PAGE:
The state takeover of Atlantic City is only an Assembly vote away, with Governor Chris Christie saying that he will veto any version of the bill and its accompanying PILOT agreement for the city’s casinos that differ from the versions passed in the Senate. Assemblyman Ralph Caputo (D-28) has been the most vocal of the PILOT bill’s last-minute Senate amendment allowing casinos to opt out of the PILOT program if casino gaming expands into North Jersey.
Caputo, an Assembly sponsor of the bill to amend the constitution and bring two new casinos to expected locations in the Meadowlands and Jersey City, said the amendment defeats the purpose of the PILOT. Those casinos would be free to go back to appealing their taxes and further damaging the city’s ratable base if casinos break ground before their properties are officially reassessed in a way that reflects the current inhospitable gaming market.
“By having that amendment in the bill, that sort of derails the fiscal stability that we’re trying to accomplish from these two measures,” he said. “In my opinion, it sort of undermines the whole effort. It also shows that those that said they were interested in North Jersey gaming really are not.”
Suggesting that the Senate amendment was retaliation from South Jersey lawmakers for the North Jersey casino effort, Caputo said the opt-out provision would take away the state’s leverage.
“This is not about us, this is about corporations that are going to benefit. They not only want the licenses, they want to control the casinos up here. They want the assets of Atlantic City. And they want to be able to implement their tax appeals. That’s everything, isn’t it? That sounds to me like the whole ball game.”
Assembly Speaker Vince Prieto (D-32), a PILOT supporter, has not posted the takeover bill and objects to its terms allowing the state to alter collective bargaining agreements for city employees. Though Christie has balked at further changes to the bills, Caputo said he would only support a return to the original PILOT bill. Christie pocket vetoed that bill in January, shortly before announcing the takeover plan alongside Senate President Steve Sweeney (D-3).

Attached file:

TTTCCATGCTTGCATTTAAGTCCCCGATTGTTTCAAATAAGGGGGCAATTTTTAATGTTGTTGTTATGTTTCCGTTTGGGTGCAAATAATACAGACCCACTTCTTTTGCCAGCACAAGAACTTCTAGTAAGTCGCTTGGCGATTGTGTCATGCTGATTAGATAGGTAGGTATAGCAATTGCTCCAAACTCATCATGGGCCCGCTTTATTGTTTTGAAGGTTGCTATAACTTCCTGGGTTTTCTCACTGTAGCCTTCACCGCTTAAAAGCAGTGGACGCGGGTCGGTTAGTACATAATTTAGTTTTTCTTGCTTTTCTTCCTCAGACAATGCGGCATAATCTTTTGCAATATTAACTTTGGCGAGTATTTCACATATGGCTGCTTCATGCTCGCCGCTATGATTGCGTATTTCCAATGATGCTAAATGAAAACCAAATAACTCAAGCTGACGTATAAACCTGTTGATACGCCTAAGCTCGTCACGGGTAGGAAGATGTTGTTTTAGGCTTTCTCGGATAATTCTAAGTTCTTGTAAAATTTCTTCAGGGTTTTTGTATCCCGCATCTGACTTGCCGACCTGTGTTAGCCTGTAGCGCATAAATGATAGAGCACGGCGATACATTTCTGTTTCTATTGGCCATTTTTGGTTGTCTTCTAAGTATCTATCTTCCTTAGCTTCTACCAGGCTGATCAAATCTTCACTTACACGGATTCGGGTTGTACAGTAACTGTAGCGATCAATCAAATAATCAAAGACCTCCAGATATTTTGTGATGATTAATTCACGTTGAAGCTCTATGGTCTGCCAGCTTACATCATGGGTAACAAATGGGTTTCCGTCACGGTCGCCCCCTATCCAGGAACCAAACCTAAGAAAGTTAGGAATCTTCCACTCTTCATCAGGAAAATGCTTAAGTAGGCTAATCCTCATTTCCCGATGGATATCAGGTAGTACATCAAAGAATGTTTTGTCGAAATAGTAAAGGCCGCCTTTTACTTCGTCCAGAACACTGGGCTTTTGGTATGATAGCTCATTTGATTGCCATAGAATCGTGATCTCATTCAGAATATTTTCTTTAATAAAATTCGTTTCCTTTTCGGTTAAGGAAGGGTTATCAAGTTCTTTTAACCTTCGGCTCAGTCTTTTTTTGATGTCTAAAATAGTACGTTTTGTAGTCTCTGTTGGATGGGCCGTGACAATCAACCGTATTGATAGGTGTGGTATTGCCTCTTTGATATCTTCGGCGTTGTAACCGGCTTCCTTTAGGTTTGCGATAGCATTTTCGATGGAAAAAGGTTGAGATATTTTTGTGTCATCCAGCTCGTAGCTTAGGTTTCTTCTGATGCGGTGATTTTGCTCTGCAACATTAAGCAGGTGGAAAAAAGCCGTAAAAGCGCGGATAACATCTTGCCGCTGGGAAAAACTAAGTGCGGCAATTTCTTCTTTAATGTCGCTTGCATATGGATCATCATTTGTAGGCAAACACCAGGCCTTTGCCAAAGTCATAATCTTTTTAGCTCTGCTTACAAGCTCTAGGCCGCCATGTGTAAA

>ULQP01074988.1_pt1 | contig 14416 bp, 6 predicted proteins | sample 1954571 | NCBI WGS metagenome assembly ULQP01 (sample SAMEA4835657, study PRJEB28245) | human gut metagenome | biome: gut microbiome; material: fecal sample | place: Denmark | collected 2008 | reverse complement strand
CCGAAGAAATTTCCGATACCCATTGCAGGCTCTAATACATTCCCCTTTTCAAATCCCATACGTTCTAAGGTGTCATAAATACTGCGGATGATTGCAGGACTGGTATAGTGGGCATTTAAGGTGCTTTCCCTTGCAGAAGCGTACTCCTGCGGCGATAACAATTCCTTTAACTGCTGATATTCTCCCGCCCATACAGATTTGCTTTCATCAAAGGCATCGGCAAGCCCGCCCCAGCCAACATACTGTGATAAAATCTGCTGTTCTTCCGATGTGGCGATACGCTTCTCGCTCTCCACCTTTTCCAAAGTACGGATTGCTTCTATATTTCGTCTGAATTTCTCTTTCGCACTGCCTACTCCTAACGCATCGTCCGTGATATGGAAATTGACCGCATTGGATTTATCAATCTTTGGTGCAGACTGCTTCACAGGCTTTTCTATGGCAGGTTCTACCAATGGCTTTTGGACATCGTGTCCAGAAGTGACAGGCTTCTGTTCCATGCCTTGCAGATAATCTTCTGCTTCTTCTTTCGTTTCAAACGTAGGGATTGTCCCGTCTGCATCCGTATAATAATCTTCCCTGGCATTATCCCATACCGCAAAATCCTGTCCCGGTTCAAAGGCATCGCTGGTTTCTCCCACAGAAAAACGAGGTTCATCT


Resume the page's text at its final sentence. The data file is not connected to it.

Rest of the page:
“What I’m looking for is a true compromise and respect for both houses that we haven’t been able to get at this point, either from the upper house or the administration,” Caputo continued.
Reached for comment, Assembly Majority Leader Lou Greenwald (D-6) said that despite Christie’s public comments, the amendment is not guaranteed to make it into the Assembly’s version of the bill.
“It’s not in our Assembly version right now,” Greenwald said, pointing to the North Jersey casino compromise as another high-stakes vote where immovable public positions became private compromises at the eleventh hour. “I would not be relitigating things that we’ve already passed. I think what we really need to do is get everybody around the table and figure out how we save Atlantic City from going into bankruptcy.”
Greenwald said that his own reservations about the takeover legislation have been allayed by his conversations with Atlantic City mayor Don Guardian about the required monetization of the city water authority. Public union leaders have also been at the table to work out a compromise on the collective bargaining agreements.
“He’s been very open to conversations around public-private partnerships,” Greenwald said of Guardian and the water authority. “In my conversations with union leaders, they’ve shown a tremendous amount of movement.”
“As Assembly members we don’t have a role in the contract negotiations,” he added.